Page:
Stewart Ferguson, PhD, decided to pursue a career in telehealth while living in American Samoa and experiencing firsthand the healthcare challenges of a remote region. Now, as the director of telehealth for the Alaska Native Tribal Health Consortium, he works to improve access to quality healthcare for federal beneficiaries like Alaska Natives, active military personnel, and veterans through the Alaska Federal Health Care Access Network.
On the history of the AFHCAN: The goal is to improve healthcare for people living in remote areas by enabling a group of providers separated by time and distance to work together in a collaborative environment to care for patients. We started as a program under the Alaska Federal Health Care Partnership, which includes the Alaska Tribal Health System, U.S. Army, U.S. Air Force, U.S. Coast Guard, and Veteran's Administration about nine years ago. Now we are also providing solutions to community health centers in Alaska. We continue to be funded through Indian Health Services, so we have provided solutions to about 10 states to help native health corporations.
On AFHCAN's biggest achievement: Realizing the outrageous goal that was put in front of us to build a system that could meet the needs of the providers in Alaska. We have about 160 village clinics that are staffed by community health aides—often village residents who provide care in that setting. So we needed to design a system that was easy enough for them to learn and use. Yet we have very high-level specialists here in Anchorage who needed a very feature-rich information interface to be able to provide consultant care.
On continuing challenges: You have to continually provide training and support. I don't just mean people who can field questions on how to use the system. I mean helping people who come to us and want to try new technologies or clinical services like teleobstetrics or teleultrasound for cardiology. Being able to support all of this as it is growing places demands on my office—but it is a blast.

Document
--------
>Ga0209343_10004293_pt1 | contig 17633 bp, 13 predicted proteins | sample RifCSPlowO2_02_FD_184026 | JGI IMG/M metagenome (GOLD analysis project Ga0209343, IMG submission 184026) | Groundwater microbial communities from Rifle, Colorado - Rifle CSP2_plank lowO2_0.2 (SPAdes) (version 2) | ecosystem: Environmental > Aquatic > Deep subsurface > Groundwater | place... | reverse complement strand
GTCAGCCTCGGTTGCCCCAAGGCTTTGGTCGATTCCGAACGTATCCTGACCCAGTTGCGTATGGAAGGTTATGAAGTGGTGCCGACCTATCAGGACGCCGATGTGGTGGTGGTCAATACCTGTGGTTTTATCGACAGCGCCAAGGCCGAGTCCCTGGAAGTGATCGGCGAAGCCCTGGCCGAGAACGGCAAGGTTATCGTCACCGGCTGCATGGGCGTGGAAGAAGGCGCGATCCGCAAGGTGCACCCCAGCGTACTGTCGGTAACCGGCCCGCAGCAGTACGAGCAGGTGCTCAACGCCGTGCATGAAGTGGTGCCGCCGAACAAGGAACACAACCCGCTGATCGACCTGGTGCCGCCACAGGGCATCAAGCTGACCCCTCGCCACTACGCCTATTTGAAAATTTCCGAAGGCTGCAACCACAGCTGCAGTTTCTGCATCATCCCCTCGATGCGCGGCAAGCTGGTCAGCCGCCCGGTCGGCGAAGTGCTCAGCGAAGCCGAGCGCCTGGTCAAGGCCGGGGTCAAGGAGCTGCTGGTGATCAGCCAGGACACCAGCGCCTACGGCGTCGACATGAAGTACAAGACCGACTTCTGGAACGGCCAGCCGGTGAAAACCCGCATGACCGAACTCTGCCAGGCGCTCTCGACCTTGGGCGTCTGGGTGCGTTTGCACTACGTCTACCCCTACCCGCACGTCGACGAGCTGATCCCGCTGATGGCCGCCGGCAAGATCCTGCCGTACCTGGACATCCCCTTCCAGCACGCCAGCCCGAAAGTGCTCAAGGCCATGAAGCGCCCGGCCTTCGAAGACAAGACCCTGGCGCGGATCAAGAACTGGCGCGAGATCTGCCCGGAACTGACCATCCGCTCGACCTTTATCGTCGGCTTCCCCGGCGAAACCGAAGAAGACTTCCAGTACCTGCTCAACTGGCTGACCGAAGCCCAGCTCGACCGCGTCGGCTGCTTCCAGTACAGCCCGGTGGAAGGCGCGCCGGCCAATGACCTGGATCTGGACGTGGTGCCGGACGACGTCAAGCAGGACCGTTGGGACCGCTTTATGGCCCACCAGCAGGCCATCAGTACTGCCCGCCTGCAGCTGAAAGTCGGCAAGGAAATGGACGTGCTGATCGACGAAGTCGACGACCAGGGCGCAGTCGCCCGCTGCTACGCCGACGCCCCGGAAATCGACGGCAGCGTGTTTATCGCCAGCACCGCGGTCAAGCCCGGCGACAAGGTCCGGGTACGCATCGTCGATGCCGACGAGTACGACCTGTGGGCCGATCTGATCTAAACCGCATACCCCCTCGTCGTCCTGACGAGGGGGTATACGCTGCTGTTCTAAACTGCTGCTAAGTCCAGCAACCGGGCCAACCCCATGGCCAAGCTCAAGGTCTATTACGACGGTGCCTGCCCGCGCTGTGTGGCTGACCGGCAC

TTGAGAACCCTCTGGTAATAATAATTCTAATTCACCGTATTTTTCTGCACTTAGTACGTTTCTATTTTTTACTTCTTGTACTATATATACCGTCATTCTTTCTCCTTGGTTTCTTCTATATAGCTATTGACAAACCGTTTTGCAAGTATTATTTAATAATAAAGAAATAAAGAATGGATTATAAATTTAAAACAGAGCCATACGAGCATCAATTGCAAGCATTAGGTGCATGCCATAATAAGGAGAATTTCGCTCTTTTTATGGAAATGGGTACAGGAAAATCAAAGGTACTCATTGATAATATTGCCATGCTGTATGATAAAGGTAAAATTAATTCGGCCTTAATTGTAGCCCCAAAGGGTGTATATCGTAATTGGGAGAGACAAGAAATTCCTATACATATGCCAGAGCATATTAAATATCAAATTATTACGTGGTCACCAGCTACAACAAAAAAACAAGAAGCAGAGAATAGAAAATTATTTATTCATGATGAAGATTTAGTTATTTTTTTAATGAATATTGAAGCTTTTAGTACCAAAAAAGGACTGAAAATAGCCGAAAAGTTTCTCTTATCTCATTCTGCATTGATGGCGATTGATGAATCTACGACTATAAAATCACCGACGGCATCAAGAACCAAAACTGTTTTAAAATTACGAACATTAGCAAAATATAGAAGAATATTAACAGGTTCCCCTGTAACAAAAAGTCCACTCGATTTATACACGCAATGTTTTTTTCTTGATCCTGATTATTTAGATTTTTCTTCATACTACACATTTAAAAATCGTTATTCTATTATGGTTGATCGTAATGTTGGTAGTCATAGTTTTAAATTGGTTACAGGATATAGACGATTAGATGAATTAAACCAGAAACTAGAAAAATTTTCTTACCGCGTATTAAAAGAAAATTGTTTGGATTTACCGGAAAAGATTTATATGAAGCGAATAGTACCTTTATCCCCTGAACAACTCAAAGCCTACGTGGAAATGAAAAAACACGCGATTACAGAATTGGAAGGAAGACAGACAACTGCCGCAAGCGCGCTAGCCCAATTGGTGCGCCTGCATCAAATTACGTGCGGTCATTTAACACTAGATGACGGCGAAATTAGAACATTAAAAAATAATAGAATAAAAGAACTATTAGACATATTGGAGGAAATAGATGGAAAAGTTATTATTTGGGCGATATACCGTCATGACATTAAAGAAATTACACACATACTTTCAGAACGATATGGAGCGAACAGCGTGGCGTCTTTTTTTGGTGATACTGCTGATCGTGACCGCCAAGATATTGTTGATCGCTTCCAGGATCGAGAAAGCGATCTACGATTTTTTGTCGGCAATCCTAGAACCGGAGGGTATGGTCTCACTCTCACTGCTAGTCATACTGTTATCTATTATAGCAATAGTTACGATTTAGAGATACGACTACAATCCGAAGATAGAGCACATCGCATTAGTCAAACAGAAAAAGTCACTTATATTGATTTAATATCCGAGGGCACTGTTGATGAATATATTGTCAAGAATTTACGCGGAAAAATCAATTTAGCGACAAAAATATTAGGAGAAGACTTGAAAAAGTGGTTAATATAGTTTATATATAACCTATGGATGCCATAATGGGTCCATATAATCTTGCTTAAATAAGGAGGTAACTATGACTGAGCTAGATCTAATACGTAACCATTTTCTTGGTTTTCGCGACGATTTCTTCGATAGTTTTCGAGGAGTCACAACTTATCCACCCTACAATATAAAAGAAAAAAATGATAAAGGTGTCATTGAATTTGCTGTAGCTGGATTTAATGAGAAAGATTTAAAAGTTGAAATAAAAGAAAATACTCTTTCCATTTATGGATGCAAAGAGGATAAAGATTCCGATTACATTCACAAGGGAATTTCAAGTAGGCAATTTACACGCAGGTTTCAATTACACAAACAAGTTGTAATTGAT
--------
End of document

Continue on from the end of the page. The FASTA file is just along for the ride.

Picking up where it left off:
On telemedicine's role in healthcare's future: We need to do more with less. We are going to have less money. We are probably going to have less access—specialists are not going to suddenly relocate to a remote area. Simultaneously, patients are expecting healthcare delivery to come to them. We have documented that 68% of our patients seen through telehealth don't have to travel to the next level of care, and we can get specialty consults in less than 24 hours for most of our patients. We have demonstrated that there is an efficient model for this, and it is not just through videoconferencing. If you can capture data and send it, which is called store and forward, providers can look at it offline at a time that is convenient for them.
On Alaska: My favorite thing about living here is the sensory-rich environment. I travel to different regions and villages and work with Alaska Natives who are some of the greatest people in the world. They're a hard-working, dedicated, passionate people with a great sense of humor. They say the best thing about living in Anchorage is you are 10 minutes from Alaska. I am leaving to go hike up some 3,000-foot peaks tonight with snow on them and probably pass a bunch of moose on my way up there. I can't imagine anything better.